GIN: a) A spirit flavoured with juniper berries
b) A machine for separating seeds from raw cotton
As a Gin and Tonic kind of girl I figured that Gin, the drink, would feature somewhere in literature. Surprisingly it features rarely, the most famous and extensive piece being Charles Dickens' 'Gin Shops' in'Sketches by Boz' published in 1836.
Gin had been thought to have medicinal qualities and became popular in England when unlicensed gin production was allowed by the government who at the same time imposed heavy tariffs on imported spirits. By the 1730's of the 15,000 drinking establishments in London over half were gin shops!
The government became alarmed when it emerged that the average Londoner drank 14 gallons of spirit a year. People would do anything to get gin…a cattle drover sold his eleven-year-old daughter to a trader for a gallon of gin, and a coachman pawned his wife for a quart bottle.
The desperation of the situation led Hogarth to produce two prints 'Beer Street' and 'Gin Lane' (above) in 1751. The print shows the horror and squalor of the times with a woman taking snuff as her baby falls into a gin cellar.
Realising the seriousness of the situation the government imposed a tax on gin in 1736 which led to riots and immediately the sale of gin went underground with bootleggers, runners and pushers selling their illegal wares under such names as Cuckold's Comfort, Ladies Delight and Knock Me Down.
Gin was however the 'Opium of the people', although it led to debt, starvation and death it kept them warm in winter and allayed terrible hunger pangs. The government again raised the duty on gin and throughout the 18th Century consumption began to fall. Consumption did not however fall very rapidly and the drink remained a social problem such that in 1836 Dickens wrote about it. Like Hogarth Dickens noted that poverty was the underlying issue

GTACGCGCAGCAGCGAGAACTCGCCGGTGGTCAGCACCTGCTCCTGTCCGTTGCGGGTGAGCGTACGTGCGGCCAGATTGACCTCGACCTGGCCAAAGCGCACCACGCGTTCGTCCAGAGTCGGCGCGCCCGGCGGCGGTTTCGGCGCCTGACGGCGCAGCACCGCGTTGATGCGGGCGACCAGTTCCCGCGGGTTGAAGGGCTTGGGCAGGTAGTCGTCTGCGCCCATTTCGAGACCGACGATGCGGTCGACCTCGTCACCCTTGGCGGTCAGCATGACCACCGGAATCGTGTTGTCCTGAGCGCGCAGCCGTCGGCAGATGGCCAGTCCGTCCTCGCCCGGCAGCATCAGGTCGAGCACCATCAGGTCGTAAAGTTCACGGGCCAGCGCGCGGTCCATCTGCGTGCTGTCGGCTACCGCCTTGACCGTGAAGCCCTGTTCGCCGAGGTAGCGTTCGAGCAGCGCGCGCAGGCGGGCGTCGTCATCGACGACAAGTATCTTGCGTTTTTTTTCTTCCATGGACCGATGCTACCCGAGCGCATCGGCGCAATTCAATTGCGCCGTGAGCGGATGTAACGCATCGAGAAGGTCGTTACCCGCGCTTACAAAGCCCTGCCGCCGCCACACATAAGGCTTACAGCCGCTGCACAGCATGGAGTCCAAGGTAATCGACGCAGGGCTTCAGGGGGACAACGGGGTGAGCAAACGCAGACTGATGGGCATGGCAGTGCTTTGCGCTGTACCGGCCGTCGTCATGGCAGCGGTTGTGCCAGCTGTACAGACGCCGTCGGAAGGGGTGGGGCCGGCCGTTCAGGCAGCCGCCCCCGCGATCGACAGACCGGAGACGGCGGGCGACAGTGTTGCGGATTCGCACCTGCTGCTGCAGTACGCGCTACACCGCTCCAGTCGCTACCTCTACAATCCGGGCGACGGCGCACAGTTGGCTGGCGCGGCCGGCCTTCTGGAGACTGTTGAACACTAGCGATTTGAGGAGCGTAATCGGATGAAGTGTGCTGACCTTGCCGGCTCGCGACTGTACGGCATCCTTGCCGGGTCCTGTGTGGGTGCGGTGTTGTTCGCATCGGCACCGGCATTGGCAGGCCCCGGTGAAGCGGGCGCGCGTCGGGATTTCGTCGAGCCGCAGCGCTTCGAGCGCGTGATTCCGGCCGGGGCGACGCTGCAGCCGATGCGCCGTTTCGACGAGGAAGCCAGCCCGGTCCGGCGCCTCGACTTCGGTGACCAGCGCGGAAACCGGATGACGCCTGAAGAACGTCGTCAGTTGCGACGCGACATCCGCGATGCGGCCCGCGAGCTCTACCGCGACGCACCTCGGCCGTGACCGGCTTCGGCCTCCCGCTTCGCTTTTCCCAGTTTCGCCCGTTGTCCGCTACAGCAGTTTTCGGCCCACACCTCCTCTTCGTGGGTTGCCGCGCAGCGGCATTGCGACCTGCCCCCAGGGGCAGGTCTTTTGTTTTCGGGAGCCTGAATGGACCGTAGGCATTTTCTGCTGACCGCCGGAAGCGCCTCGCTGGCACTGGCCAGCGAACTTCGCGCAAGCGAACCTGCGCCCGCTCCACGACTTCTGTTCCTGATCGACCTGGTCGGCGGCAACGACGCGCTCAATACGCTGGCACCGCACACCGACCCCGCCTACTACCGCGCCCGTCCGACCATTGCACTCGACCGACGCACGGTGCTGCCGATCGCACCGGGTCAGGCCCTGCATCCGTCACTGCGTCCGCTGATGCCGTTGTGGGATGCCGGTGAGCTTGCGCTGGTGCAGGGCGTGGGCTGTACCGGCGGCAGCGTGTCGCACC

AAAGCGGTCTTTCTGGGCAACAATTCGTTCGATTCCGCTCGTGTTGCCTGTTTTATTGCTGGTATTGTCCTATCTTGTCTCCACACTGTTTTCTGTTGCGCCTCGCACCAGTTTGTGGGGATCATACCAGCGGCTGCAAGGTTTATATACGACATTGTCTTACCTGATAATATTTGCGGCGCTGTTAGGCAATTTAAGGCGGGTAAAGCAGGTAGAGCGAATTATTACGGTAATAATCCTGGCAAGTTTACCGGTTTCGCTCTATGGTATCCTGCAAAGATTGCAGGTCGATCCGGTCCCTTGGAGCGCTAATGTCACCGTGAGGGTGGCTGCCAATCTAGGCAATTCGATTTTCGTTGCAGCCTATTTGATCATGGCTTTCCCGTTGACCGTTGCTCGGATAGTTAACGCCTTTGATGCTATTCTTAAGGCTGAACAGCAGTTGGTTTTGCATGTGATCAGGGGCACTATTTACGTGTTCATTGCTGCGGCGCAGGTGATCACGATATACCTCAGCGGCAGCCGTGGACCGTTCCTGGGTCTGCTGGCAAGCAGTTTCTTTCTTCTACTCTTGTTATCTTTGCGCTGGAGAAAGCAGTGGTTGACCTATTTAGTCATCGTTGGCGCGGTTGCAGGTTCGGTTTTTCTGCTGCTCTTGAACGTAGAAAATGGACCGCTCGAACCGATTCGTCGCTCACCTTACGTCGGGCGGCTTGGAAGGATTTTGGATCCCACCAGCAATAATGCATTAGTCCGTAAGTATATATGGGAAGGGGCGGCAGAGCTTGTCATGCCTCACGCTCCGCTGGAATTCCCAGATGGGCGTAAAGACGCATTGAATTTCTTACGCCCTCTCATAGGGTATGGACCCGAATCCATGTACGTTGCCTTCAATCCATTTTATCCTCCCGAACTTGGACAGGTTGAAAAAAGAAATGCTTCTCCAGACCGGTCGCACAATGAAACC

'Gin-drinking is a great vice in England, but wretchedness and dirt are a greater; and until you improve the homes of the poor, or persuade a half-famished wretch not to seek relief in the temporary oblivion of his own misery, with the pittance which, divided among his family, would furnish a morsel of bread for each, gin-shops will increase in number and splendour.'
The Cotton Gin
The Cotton Gin was invented by Eli Whitney in about 1793. It is a machine that separates cotton seeds from cotton fibres. The effect of Whitney's invention was a massive increase and growth in the cotton industry, by the middle of the 1800's America was growing 3/4's of the worlds cotton. The increased demand for cotton led to an increase in the demand for land and slaves.
As the plantations grew and spread and the price of land and slaves increased this inhibited the growth of towns and cities, which in turn exacerbated the differences between the North and South of America. The North of America at this time accounted for 72% of the country's manufacturing capacity whilst the South was an agricultural slave owning society.
In 1798 Eli Whitney figured out how to manufacture muskets by machine so that the parts were interchangeable, it was this that finally made him rich.
Eli Whitney was not only directly responsible for making cotton King but also the expansion of the slave trade that led to the American Civil War in 1861. Not only that, he provided the means by which the North triumphed by reason of it's superior arms manufacturing capabilities.
But what has this to do with literature? Many novels have dealt with the issues of slavery and the Civil War, 'Roots' and 'Gone with the Wind' are but two examples, and also the division between North and South and issues around racism (William Faulkner springs to mind here). Not only that but the conditions Eli Whitney created with the invention of the cotton gin, arms manufacturing and the resultant conflict changed the course of history, much of modern America and therefore it's literature are as they are because of the results of Eli Whitney's inventions.
Whew! I'm off for a Gin and Tonic.
Next Week's Word: IDENTIFICATION